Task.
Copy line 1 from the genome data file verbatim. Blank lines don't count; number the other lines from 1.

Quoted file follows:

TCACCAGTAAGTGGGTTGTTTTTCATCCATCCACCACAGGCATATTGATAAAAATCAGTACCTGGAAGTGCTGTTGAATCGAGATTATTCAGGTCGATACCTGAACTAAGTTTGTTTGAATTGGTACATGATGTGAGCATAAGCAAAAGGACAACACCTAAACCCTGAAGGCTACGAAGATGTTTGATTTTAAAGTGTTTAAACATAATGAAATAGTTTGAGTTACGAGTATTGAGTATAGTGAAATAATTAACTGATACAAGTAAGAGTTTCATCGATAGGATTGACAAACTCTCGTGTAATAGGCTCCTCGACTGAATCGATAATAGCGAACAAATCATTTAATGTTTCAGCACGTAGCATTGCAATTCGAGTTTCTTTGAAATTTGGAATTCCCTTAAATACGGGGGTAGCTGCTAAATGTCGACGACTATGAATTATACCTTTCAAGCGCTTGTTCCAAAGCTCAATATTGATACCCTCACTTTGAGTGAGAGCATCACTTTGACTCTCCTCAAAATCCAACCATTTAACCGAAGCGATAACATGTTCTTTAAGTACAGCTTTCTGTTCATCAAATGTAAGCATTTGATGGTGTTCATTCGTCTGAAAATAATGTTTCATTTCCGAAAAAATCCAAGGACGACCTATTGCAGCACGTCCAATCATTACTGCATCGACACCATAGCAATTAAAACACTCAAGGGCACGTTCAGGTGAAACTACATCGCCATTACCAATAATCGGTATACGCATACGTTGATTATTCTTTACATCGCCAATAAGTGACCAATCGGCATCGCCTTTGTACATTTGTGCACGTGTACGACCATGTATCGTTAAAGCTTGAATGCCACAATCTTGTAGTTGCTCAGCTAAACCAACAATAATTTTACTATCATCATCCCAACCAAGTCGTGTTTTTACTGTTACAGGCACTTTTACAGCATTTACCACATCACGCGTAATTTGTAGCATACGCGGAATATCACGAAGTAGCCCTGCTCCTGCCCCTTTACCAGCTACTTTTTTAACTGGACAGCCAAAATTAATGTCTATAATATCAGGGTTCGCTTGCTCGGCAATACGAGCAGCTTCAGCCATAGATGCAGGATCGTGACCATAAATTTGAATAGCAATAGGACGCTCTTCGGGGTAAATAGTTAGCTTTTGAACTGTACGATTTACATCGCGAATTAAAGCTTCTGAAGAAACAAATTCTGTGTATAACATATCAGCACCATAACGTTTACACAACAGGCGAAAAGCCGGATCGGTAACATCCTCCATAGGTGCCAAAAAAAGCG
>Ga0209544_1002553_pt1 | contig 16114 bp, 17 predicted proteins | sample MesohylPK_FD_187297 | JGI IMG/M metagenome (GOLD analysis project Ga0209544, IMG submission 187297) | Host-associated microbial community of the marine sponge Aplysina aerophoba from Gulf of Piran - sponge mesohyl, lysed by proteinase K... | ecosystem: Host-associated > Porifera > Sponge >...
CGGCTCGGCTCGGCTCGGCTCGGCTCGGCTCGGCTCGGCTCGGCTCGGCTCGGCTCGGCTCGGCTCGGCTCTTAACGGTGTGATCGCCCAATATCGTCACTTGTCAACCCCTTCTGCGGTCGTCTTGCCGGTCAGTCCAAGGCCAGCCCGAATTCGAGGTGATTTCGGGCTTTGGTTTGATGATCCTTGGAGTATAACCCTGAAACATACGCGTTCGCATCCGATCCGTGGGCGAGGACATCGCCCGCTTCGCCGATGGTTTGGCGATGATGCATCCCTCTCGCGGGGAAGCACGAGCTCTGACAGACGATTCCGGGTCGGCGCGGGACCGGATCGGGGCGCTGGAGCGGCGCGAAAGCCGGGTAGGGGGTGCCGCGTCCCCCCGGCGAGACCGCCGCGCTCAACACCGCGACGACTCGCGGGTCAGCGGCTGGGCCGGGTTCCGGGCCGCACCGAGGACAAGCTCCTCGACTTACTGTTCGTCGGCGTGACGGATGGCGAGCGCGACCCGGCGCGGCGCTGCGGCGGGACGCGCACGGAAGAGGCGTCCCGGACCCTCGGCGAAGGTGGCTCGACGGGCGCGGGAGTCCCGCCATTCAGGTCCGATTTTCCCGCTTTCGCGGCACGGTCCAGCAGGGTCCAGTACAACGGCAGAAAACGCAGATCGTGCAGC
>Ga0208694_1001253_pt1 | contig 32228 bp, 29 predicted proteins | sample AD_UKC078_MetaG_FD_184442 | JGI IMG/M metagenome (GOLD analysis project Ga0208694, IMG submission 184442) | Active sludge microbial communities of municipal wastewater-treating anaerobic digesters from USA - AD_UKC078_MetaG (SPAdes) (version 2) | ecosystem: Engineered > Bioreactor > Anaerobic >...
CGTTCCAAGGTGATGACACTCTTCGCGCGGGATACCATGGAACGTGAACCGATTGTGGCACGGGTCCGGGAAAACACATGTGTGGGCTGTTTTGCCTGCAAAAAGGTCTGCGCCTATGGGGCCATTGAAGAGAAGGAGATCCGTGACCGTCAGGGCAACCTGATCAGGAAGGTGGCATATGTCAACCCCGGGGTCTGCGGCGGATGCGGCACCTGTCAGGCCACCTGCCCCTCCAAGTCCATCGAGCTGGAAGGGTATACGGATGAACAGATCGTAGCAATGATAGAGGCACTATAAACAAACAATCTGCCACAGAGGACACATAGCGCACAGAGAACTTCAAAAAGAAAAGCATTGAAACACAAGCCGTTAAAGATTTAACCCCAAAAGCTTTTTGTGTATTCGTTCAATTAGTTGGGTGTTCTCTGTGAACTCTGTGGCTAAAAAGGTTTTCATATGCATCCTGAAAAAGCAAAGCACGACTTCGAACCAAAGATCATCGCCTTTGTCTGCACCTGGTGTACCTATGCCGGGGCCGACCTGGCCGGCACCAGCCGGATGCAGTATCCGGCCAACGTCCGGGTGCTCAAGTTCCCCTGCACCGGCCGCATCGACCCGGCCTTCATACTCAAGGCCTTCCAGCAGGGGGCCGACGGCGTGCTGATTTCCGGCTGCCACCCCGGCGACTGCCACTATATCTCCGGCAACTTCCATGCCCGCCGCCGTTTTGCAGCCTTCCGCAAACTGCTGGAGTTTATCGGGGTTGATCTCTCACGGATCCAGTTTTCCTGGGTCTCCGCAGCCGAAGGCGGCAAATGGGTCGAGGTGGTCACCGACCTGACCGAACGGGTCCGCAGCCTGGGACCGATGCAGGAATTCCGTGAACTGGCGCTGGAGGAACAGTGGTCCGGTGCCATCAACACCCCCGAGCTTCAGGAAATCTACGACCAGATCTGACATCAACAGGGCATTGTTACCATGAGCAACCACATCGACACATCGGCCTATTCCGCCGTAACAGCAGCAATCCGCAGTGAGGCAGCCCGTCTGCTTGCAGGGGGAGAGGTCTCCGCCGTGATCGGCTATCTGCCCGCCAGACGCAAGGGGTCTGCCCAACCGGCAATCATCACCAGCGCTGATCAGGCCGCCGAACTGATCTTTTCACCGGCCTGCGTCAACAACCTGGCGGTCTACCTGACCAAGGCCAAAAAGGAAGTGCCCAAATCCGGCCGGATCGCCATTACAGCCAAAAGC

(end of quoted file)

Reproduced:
TCACCAGTAAGTGGGTTGTTTTTCATCCATCCACCACAGGCATATTGATAAAAATCAGTACCTGGAAGTGCTGTTGAATCGAGATTATTCAGGTCGATACCTGAACTAAGTTTGTTTGAATTGGTACATGATGTGAGCATAAGCAAAAGGACAACACCTAAACCCTGAAGGCTACGAAGATGTTTGATTTTAAAGTGTTTAAACATAATGAAATAGTTTGAGTTACGAGTATTGAGTATAGTGAAATAATTAACTGATACAAGTAAGAGTTTCATCGATAGGATTGACAAACTCTCGTGTAATAGGCTCCTCGACTGAATCGATAATAGCGAACAAATCATTTAATGTTTCAGCACGTAGCATTGCAATTCGAGTTTCTTTGAAATTTGGAATTCCCTTAAATACGGGGGTAGCTGCTAAATGTCGACGACTATGAATTATACCTTTCAAGCGCTTGTTCCAAAGCTCAATATTGATACCCTCACTTTGAGTGAGAGCATCACTTTGACTCTCCTCAAAATCCAACCATTTAACCGAAGCGATAACATGTTCTTTAAGTACAGCTTTCTGTTCATCAAATGTAAGCATTTGATGGTGTTCATTCGTCTGAAAATAATGTTTCATTTCCGAAAAAATCCAAGGACGACCTATTGCAGCACGTCCAATCATTACTGCATCGACACCATAGCAATTAAAACACTCAAGGGCACGTTCAGGTGAAACTACATCGCCATTACCAATAATCGGTATACGCATACGTTGATTATTCTTTACATCGCCAATAAGTGACCAATCGGCATCGCCTTTGTACATTTGTGCACGTGTACGACCATGTATCGTTAAAGCTTGAATGCCACAATCTTGTAGTTGCTCAGCTAAACCAACAATAATTTTACTATCATCATCCCAACCAAGTCGTGTTTTTACTGTTACAGGCACTTTTACAGCATTTACCACATCACGCGTAATTTGTAGCATACGCGGAATATCACGAAGTAGCCCTGCTCCTGCCCCTTTACCAGCTACTTTTTTAACTGGACAGCCAAAATTAATGTCTATAATATCAGGGTTCGCTTGCTCGGCAATACGAGCAGCTTCAGCCATAGATGCAGGATCGTGACCATAAATTTGAATAGCAATAGGACGCTCTTCGGGGTAAATAGTTAGCTTTTGAACTGTACGATTTACATCGCGAATTAAAGCTTCTGAAGAAACAAATTCTGTGTATAACATATCAGCACCATAACGTTTACACAACAGGCGAAAAGCCGGATCGGTAACATCCTCCATAGGTGCCAAAAAAAGCG